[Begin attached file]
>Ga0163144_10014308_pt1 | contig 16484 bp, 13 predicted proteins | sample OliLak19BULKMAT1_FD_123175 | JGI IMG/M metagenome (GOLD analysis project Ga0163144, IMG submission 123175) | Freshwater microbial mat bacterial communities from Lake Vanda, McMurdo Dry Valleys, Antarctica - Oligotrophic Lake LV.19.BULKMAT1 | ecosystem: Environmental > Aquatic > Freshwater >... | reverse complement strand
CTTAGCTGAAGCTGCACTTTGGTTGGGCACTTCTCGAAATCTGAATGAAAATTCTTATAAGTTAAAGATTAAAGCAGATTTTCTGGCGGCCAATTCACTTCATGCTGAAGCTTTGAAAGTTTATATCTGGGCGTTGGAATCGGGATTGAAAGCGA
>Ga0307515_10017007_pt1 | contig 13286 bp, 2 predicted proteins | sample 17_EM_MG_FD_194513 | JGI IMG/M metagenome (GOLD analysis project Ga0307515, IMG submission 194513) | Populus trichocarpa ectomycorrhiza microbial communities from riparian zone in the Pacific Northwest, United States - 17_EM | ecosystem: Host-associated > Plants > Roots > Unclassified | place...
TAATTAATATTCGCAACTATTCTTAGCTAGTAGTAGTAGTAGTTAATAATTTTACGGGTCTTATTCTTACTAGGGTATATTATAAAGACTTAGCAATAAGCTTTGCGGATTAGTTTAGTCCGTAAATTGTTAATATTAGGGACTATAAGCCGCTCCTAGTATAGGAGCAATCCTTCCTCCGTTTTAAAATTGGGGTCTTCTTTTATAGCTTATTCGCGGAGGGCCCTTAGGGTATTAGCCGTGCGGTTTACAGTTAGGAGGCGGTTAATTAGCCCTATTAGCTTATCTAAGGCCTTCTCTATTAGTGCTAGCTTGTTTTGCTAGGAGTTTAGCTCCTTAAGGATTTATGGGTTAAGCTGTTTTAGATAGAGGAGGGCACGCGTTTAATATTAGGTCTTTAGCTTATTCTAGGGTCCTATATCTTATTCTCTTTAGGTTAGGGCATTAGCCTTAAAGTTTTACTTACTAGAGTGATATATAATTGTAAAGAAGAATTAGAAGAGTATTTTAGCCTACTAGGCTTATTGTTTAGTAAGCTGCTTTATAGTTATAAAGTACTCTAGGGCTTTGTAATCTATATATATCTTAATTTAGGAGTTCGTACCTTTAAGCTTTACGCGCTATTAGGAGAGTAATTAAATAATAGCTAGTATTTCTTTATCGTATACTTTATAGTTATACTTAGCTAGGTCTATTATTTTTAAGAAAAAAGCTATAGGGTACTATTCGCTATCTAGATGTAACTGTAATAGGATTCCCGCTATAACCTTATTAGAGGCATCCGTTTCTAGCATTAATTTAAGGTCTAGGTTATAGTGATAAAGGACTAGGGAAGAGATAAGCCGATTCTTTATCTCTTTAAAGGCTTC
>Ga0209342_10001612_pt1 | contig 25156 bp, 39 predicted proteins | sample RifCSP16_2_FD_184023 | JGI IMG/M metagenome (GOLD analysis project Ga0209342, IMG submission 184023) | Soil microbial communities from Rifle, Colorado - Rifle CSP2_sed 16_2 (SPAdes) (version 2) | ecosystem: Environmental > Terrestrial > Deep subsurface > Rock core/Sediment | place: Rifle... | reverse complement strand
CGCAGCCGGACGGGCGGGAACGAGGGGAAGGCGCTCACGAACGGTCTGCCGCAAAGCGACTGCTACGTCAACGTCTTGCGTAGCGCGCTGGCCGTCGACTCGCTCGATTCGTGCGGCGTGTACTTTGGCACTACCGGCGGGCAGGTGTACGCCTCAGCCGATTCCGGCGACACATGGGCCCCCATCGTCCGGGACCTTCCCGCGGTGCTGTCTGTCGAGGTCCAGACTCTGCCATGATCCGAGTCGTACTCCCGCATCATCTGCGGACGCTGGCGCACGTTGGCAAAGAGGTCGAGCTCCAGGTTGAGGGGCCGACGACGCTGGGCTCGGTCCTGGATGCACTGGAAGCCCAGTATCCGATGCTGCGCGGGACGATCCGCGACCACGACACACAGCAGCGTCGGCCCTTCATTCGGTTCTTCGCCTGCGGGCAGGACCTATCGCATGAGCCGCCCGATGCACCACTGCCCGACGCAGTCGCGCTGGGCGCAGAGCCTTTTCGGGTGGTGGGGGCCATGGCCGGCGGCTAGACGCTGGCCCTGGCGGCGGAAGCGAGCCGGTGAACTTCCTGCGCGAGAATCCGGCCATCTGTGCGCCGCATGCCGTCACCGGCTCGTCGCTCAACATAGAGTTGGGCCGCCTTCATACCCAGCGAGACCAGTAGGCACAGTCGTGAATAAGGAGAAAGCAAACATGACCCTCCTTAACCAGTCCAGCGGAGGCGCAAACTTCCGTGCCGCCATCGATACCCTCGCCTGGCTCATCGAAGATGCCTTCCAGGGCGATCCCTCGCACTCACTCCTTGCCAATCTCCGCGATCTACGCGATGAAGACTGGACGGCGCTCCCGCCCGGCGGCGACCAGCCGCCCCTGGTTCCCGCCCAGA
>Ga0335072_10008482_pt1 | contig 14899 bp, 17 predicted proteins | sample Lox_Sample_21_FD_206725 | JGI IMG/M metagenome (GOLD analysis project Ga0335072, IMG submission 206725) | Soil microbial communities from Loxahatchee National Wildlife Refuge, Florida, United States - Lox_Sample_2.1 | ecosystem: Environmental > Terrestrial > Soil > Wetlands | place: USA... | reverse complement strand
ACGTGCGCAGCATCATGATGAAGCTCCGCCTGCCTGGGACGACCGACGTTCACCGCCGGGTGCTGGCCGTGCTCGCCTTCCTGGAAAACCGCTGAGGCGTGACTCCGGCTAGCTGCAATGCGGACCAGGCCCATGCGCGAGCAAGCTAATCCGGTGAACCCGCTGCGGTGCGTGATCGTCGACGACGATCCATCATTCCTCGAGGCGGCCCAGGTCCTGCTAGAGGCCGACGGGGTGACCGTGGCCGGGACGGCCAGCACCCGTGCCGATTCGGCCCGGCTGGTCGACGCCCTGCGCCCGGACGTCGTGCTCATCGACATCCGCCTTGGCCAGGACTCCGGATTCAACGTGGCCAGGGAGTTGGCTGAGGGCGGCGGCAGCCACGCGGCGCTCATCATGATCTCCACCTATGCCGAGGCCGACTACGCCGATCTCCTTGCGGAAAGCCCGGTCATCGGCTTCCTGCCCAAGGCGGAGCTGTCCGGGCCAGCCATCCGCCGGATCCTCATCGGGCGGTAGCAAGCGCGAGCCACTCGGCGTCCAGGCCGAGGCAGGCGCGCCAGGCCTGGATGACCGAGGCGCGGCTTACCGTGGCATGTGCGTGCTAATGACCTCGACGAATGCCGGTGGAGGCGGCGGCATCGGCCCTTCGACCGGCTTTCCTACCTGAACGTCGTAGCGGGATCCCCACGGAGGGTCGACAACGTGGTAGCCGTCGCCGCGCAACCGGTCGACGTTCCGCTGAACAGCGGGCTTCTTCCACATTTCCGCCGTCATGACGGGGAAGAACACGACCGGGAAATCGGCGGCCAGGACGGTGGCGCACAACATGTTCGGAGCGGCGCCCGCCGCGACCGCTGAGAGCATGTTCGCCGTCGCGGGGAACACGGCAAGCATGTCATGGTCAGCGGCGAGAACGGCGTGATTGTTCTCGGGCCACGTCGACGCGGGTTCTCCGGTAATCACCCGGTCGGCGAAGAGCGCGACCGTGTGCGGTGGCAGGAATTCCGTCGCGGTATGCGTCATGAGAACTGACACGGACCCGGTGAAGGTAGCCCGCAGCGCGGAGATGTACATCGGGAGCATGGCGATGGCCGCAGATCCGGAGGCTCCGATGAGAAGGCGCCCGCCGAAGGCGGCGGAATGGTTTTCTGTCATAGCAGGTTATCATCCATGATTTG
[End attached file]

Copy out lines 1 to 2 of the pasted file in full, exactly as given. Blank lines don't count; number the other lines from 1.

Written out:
>Ga0163144_10014308_pt1 | contig 16484 bp, 13 predicted proteins | sample OliLak19BULKMAT1_FD_123175 | JGI IMG/M metagenome (GOLD analysis project Ga0163144, IMG submission 123175) | Freshwater microbial mat bacterial communities from Lake Vanda, McMurdo Dry Valleys, Antarctica - Oligotrophic Lake LV.19.BULKMAT1 | ecosystem: Environmental > Aquatic > Freshwater >... | reverse complement strand
CTTAGCTGAAGCTGCACTTTGGTTGGGCACTTCTCGAAATCTGAATGAAAATTCTTATAAGTTAAAGATTAAAGCAGATTTTCTGGCGGCCAATTCACTTCATGCTGAAGCTTTGAAAGTTTATATCTGGGCGTTGGAATCGGGATTGAAAGCGA